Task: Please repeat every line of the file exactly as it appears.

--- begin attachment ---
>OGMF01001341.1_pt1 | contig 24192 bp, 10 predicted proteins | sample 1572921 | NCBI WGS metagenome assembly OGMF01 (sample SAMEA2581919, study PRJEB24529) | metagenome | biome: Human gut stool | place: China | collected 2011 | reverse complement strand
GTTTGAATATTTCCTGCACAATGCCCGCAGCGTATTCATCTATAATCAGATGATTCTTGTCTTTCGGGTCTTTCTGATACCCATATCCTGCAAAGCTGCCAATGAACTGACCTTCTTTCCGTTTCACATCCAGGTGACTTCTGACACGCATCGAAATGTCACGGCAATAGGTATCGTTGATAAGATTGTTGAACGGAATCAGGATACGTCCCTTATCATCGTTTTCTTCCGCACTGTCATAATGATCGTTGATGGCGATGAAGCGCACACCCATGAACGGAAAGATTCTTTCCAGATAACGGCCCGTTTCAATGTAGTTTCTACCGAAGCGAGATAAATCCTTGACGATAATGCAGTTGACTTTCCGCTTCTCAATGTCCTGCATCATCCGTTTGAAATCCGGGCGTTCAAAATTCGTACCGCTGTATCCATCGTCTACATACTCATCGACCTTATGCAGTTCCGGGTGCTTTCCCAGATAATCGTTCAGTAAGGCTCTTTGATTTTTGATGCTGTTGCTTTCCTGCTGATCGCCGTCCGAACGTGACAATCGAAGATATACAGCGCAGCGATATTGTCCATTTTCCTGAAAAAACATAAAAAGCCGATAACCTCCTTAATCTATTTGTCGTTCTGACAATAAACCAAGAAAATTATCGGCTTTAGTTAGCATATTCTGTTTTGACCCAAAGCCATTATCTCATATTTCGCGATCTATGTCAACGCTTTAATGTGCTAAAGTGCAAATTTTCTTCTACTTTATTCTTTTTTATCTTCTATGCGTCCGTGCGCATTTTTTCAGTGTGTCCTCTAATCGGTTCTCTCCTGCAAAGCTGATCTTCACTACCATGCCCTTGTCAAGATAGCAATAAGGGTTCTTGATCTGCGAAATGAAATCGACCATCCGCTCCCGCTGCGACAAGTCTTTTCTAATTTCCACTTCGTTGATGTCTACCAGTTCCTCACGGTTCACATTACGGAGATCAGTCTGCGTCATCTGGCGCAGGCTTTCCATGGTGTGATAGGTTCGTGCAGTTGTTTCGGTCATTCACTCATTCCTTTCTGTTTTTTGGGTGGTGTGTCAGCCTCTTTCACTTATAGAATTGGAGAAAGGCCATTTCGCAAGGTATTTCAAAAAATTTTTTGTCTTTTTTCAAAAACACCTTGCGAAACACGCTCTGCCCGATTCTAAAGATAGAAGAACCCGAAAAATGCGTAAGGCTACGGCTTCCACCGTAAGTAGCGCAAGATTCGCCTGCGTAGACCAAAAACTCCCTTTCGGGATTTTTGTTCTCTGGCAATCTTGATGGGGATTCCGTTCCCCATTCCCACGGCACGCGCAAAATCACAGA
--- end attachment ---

>OGMF01001341.1_pt1 | contig 24192 bp, 10 predicted proteins | sample 1572921 | NCBI WGS metagenome assembly OGMF01 (sample SAMEA2581919, study PRJEB24529) | metagenome | biome: Human gut stool | place: China | collected 2011 | reverse complement strand
GTTTGAATATTTCCTGCACAATGCCCGCAGCGTATTCATCTATAATCAGATGATTCTTGTCTTTCGGGTCTTTCTGATACCCATATCCTGCAAAGCTGCCAATGAACTGACCTTCTTTCCGTTTCACATCCAGGTGACTTCTGACACGCATCGAAATGTCACGGCAATAGGTATCGTTGATAAGATTGTTGAACGGAATCAGGATACGTCCCTTATCATCGTTTTCTTCCGCACTGTCATAATGATCGTTGATGGCGATGAAGCGCACACCCATGAACGGAAAGATTCTTTCCAGATAACGGCCCGTTTCAATGTAGTTTCTACCGAAGCGAGATAAATCCTTGACGATAATGCAGTTGACTTTCCGCTTCTCAATGTCCTGCATCATCCGTTTGAAATCCGGGCGTTCAAAATTCGTACCGCTGTATCCATCGTCTACATACTCATCGACCTTATGCAGTTCCGGGTGCTTTCCCAGATAATCGTTCAGTAAGGCTCTTTGATTTTTGATGCTGTTGCTTTCCTGCTGATCGCCGTCCGAACGTGACAATCGAAGATATACAGCGCAGCGATATTGTCCATTTTCCTGAAAAAACATAAAAAGCCGATAACCTCCTTAATCTATTTGTCGTTCTGACAATAAACCAAGAAAATTATCGGCTTTAGTTAGCATATTCTGTTTTGACCCAAAGCCATTATCTCATATTTCGCGATCTATGTCAACGCTTTAATGTGCTAAAGTGCAAATTTTCTTCTACTTTATTCTTTTTTATCTTCTATGCGTCCGTGCGCATTTTTTCAGTGTGTCCTCTAATCGGTTCTCTCCTGCAAAGCTGATCTTCACTACCATGCCCTTGTCAAGATAGCAATAAGGGTTCTTGATCTGCGAAATGAAATCGACCATCCGCTCCCGCTGCGACAAGTCTTTTCTAATTTCCACTTCGTTGATGTCTACCAGTTCCTCACGGTTCACATTACGGAGATCAGTCTGCGTCATCTGGCGCAGGCTTTCCATGGTGTGATAGGTTCGTGCAGTTGTTTCGGTCATTCACTCATTCCTTTCTGTTTTTTGGGTGGTGTGTCAGCCTCTTTCACTTATAGAATTGGAGAAAGGCCATTTCGCAAGGTATTTCAAAAAATTTTTTGTCTTTTTTCAAAAACACCTTGCGAAACACGCTCTGCCCGATTCTAAAGATAGAAGAACCCGAAAAATGCGTAAGGCTACGGCTTCCACCGTAAGTAGCGCAAGATTCGCCTGCGTAGACCAAAAACTCCCTTTCGGGATTTTTGTTCTCTGGCAATCTTGATGGGGATTCCGTTCCCCATTCCCACGGCACGCGCAAAATCACAGA